Outfitting changes to my Jackson Kayak Zen 55.
When I got my Karma RG, re-routing the backband was the first thing that I did.  Jeff ended up liking it to so we made a video as I re-routed his.  Here's a link to the video.

If you try my backband fix, please let me know if you like it and/or if you have any other suggestions.

Friday, June 13, 2014

Symphony of the Noyo

Happiness is a butterfly, 
which when pursued, is always just beyond your grasp, but which, if you will sit down quietly, may alight upon you.
Nathaniel Hawthorne

We all have those days when things don't go as planned.  Sometimes being open to possibilities or just being present or willing to embrace a moment is all that it takes to transform a derailed to-do list into a moment of bliss and happiness.

This week, I have ended up spending a good part of my days on our deck over the Noyo River priming boards for our shed remodel.  This wasn't on my extensive to-do list and I've had a moment or two of panic about the things that I wasn't getting to.  As I rolled primer onto the plywood and the sun shone on my back, the tension in my neck and shoulders started to ease as I tuned into the Symphony of the Noyo.

Over the years, the slow pace of kayaking on the quiet waters of the Noyo has expanded my curiosity about the creatures and plants that I see everyday.  This curiosity has blossomed into a fascination and love of birds.  Many birders love the challenge of identification and seeing many species.  My fascination is more about their behaviors and natural adaptations.  Part of their behavior that I enjoy is their songs of spring.  (Birds sing in the spring to attract a mate and/or to defend their territory.)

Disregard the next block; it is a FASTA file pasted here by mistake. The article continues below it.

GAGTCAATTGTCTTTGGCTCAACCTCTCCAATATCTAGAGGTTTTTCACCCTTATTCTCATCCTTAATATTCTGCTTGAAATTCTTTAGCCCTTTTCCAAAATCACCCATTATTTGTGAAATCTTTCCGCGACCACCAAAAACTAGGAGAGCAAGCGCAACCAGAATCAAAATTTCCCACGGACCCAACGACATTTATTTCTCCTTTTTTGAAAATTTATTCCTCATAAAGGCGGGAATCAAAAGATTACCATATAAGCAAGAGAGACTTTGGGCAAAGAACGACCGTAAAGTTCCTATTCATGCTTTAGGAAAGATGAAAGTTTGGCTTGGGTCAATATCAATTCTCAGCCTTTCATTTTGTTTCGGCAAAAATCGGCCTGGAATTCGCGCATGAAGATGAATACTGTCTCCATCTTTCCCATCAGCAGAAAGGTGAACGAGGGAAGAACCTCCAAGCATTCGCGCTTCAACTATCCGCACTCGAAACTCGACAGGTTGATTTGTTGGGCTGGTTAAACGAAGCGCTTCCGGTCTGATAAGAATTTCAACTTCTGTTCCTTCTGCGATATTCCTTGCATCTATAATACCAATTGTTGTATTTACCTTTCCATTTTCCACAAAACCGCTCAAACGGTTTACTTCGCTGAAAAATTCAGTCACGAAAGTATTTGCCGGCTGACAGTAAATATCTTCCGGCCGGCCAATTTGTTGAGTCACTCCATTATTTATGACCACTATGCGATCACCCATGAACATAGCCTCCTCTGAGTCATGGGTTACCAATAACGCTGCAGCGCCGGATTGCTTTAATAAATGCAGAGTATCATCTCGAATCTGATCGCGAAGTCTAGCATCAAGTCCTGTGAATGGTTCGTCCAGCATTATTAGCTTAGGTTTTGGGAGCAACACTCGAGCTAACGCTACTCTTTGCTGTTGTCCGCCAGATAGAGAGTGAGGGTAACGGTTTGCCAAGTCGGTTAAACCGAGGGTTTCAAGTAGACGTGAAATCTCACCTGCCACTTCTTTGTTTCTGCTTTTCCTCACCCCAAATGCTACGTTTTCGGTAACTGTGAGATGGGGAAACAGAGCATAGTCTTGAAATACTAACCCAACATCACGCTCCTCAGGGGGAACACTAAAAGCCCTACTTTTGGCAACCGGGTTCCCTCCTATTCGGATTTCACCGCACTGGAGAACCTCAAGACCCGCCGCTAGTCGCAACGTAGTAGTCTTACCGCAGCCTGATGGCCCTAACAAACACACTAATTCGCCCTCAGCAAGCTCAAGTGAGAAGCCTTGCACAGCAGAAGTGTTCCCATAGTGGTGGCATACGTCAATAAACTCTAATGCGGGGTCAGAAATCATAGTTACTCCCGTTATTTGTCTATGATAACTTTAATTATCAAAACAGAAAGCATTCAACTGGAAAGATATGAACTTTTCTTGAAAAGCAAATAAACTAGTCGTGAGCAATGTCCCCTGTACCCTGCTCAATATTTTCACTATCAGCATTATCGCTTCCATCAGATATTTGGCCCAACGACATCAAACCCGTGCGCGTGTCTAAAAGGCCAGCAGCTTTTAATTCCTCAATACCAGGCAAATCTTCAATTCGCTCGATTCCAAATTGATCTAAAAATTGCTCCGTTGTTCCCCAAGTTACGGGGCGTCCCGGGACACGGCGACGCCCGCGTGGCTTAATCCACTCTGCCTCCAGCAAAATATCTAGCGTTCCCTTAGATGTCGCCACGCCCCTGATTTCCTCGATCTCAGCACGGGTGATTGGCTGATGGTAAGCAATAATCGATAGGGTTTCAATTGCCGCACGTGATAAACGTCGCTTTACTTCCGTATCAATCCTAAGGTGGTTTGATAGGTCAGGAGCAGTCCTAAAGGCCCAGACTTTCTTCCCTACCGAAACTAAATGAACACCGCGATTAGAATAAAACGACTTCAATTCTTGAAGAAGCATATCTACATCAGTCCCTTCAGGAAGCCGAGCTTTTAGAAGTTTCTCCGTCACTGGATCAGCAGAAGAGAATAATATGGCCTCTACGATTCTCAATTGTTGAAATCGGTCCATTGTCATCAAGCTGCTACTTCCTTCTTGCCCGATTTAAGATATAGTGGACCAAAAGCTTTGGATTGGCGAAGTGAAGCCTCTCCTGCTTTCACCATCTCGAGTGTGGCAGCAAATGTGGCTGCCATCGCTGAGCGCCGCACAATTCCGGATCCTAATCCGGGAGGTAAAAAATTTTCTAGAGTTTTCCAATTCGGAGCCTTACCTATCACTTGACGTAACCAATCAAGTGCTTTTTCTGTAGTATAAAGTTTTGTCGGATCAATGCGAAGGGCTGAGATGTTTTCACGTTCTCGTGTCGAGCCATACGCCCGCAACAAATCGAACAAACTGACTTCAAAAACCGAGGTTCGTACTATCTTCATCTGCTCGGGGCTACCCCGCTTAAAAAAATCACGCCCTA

As I paint, I tune into the Symphony of the Noyo - the birds are painting the air with their colorful songs.  Here are some of the star performers - 
The swainson's thrush carries the main melody.  His spiraling song lifts ones' spirits.  

Song Sparrows chime in with their song.

The wilson's warbler contributes his "lazer tag" chorus.

The black-headed grosbeak stars.  His chortling adds some pizzaz to the movement.  

A western wood peewee adds dissonance with his off key - Rrreeeeeks!  

The osprey flies overhead.  When the female sees him, her pleading adds drama to the movement.

Chestnut backed Chickadees - add the "dee, dee, dee's.".

The rattling of the belted kingfisher adds "cha-cha-cha-cha-cha's

The occasional quoak, quoak, quoak of the great blue heron flying up river inspires commotion and percussion in the heron rookery.

The common ravens have a nest over the river and are like the peanut gallery. 
The ravens don't contribute much to the symphony's movement but are a vocal presence.

And a mute swan silently glides across the water - drifting to the Symphony of the Noyo.

Some day I hope to piece together a sound recording of the birds of the Noyo.  Until then, come enjoy the Symphony of the Noyo with me on the water.
Cate guiding Liquid Fusion Kayaking's Sunset Bird Paddle on the Noyo River